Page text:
While the Chancellor can’t “eliminate the deficit” he can cut government expenditure and investment, or increase government expenditure and investment, and this can effect the general level of activity in the economy as a whole. An expansionary fiscal policy can lead to growth in activity and employment so that, in a recession, public sector expenditure and investment creates employment, generates tax revenues, saves on benefits and welfare payments and thereby reduces the deficit. A policy of fiscal consolidation or contraction, at a time when the private sector is in a slump, suffering from an overhang of debt, weak productivity, a lack of confidence and is hoarding cash and withholding investment, will cause the deficit to rise. In other words, it is not possible to assess the stance of the Chancellor’s fiscal policy from estimates of the public sector deficit – the planned budget outcome – but must include the likely impact of government fiscal policy on the levels of activity in the economy as a whole which in turn greatly influence government income and expenditure.

So the debate is not between those who would “slash the deficit” and those who would “postpone” the reduction in the deficit. Instead the debate is between those who would cut expenditure and investment in a slump, as opposed to those who would stimulate public expenditure and investment at times of private sector weakness. Bear in mind that the cost of government borrowing is at the moment at almost record lows so this would be an ideal time for the government to undertake a sensible investment programme using borrowed funds.

The Tories want to cut public expenditure for idealogical reason, because they think a smaller state would be a good thing in general but they do, partially, understand how austerity contracts the economy which is why the austerity relaxed halfway through the last parliament and that is the reason why UK growth picked up. The government’s June 2010 projections forecast that the budget would be balanced by 2014/15, the fiscal year just gone. But that was not to be. Despite substantial cuts to government spending, the Office of Budget Responsibility’s March 2015 outlook put the 2014-15 deficit at 3.3% of GDP. That’s a lot of red ink. The Office for Budget Responsibility (OBR) expects the deficit to be about £75 billion in 2015-16 in total, or £46 billion excluding investment borrowing.

Worse still contrary to Mr Osborne’s fervent hopes and promises, the OBR expects UK public sector net debt to peak relative to the size of the economy in 2014-15 at 80.4% of national income, the highest ratio since the late 1960s. Its worth noting that the OBR calculates that net government debt prior to the slump that followed the financial crisis, a period which the Tories have succeeded in portraying as a period of huge and unsustainable Labour profligacy, the national debt was only 40 per cent of national income.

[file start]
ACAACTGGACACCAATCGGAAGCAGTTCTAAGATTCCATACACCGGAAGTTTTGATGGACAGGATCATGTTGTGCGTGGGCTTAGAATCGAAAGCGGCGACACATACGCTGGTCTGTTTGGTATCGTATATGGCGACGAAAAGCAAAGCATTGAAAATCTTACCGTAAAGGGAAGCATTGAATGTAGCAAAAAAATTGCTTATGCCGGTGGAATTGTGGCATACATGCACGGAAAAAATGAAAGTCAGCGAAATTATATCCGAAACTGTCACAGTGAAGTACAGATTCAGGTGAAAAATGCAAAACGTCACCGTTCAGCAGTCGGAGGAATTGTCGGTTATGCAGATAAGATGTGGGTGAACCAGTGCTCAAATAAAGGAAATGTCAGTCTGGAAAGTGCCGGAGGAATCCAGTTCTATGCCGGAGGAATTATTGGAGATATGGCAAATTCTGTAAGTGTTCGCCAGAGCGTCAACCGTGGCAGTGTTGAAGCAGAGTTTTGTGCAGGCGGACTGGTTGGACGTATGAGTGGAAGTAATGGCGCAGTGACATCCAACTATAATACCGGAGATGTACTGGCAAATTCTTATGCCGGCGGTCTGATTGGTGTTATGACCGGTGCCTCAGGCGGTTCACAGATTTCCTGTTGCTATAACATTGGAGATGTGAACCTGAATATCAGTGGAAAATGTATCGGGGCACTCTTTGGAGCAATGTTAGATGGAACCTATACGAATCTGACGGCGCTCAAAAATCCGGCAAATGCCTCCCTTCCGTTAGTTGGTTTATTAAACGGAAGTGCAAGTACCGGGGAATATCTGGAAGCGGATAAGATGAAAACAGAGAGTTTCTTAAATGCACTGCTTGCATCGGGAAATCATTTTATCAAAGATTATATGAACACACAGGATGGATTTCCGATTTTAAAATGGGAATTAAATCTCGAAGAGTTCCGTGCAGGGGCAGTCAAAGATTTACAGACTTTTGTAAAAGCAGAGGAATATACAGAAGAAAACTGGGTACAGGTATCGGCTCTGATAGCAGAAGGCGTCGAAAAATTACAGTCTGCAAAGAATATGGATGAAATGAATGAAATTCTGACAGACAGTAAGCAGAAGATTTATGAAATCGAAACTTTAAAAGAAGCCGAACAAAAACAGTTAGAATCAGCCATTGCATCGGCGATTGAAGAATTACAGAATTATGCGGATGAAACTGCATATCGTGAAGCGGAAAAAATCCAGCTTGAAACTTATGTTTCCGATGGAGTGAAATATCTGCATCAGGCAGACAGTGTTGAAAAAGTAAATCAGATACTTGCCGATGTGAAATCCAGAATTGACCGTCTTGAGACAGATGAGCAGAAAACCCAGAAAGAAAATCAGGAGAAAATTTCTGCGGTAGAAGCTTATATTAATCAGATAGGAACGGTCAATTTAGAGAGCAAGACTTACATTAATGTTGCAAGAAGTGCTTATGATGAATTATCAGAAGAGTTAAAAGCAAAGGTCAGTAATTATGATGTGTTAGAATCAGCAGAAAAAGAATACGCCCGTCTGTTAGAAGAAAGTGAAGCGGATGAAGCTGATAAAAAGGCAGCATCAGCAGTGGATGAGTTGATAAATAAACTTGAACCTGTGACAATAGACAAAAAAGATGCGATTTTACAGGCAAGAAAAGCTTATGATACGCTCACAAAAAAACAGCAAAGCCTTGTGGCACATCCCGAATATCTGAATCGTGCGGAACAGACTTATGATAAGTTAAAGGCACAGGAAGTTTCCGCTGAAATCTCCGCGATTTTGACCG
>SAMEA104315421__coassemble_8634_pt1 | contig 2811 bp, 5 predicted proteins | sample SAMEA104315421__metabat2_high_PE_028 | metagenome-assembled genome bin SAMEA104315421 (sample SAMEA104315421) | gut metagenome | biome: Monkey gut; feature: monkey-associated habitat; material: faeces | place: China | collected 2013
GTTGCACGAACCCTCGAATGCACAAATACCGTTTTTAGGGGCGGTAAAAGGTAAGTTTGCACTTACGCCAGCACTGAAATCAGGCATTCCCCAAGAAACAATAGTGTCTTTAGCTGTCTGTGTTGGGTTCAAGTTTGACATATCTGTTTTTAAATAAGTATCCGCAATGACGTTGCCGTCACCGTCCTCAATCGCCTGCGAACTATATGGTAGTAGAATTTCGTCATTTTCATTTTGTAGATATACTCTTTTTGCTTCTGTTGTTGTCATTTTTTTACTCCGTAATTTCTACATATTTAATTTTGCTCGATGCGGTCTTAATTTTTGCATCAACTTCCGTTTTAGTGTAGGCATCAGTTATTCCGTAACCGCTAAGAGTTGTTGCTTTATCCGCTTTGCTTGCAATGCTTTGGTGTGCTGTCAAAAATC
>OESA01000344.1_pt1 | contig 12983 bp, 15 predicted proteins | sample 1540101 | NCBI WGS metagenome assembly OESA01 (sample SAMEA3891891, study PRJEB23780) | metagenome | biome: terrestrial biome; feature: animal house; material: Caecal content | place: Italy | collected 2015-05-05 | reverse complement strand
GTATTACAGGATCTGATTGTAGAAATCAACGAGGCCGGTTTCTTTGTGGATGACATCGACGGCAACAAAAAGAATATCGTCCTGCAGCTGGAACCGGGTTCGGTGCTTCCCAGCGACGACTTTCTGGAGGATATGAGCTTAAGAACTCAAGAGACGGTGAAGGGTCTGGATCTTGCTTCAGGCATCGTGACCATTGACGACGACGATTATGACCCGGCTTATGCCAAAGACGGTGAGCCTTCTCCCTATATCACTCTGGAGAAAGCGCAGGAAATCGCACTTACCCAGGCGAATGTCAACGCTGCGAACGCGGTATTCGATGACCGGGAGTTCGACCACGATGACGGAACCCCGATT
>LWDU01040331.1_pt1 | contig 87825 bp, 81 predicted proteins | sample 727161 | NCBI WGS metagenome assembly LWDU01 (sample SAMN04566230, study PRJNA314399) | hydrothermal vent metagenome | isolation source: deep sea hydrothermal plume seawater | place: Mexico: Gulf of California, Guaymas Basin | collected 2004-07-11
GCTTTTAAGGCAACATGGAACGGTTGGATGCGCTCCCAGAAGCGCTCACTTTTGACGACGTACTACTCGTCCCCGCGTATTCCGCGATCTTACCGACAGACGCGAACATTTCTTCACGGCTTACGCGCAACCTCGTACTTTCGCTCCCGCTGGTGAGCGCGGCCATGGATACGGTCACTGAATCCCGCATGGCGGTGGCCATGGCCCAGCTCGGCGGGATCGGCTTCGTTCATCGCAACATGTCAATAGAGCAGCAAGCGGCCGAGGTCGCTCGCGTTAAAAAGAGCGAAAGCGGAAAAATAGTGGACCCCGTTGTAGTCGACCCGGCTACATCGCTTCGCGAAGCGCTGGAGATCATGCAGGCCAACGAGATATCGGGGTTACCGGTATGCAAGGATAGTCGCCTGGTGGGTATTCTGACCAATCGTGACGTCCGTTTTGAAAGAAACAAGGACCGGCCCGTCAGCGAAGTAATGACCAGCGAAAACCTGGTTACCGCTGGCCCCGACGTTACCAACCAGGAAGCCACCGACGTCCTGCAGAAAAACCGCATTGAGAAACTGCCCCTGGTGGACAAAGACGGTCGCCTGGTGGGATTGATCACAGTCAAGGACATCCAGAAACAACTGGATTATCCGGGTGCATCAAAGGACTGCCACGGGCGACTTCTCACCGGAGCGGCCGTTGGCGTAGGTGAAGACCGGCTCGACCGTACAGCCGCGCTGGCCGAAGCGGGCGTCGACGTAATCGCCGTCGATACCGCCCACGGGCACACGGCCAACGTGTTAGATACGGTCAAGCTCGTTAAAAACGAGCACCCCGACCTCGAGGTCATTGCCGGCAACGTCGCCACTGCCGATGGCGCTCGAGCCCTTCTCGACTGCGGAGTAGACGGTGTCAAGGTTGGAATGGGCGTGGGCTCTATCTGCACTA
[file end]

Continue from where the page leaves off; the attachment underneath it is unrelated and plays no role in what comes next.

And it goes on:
This chart shows why Osborne failed to “slash the deficit.” He cut spending and public investment, and the outcome was that tax revenues fell, and the deficit rose. The dotted red line shows what Mr Osborne expected would happen to tax receipts if he cut government spending. The red line shows what actually happened.

If Labour is to regain trust on economic policy it must do so on the basis of how the economy actually works and not allows itself to be drawn onto the terrain of fantasy economics where everything is explained as if the finances of the national economy behaves like the finances of a private household or individual firm. This will be difficult and will require great persistence and clarity because the common sense that the average voter applies to the issue of budgets and deficits is completely wrong and so a counter narrative is for most voters counter intuitive. That’s why Labour must reach out to and work with those economists who work within a correct macroeconomic framework, they may be in a minority within their profession but there are plenty of them and they can add considerable weight to the difficult arguments that Labour must put forward.

What is the real condition of the UK economy?

With GDP growth in the UK back above 2.5 per cent, economic recovery is widely regarded as being finally back on course. UK GDP growth is currently higher than that of any other large European nation. Last year, real GDP finally exceeded its pre-crisis peak. So are the problems of the UK economy over? The short answer is no. The recent upturn in GDP was the result initially of the relaxation in spending cuts by the government and now the impetus for the continuing growth is the recovery in consumption demand, which is in turn significantly underpinned by resurgence in the expansion of credit to households. Its the rising levels of personal debts that is fuelling growth and if the projections generated by the Cambridge Alphametrics macro-economic policy model (CAM) are correct this growth strategy cannot be sustained (see details below).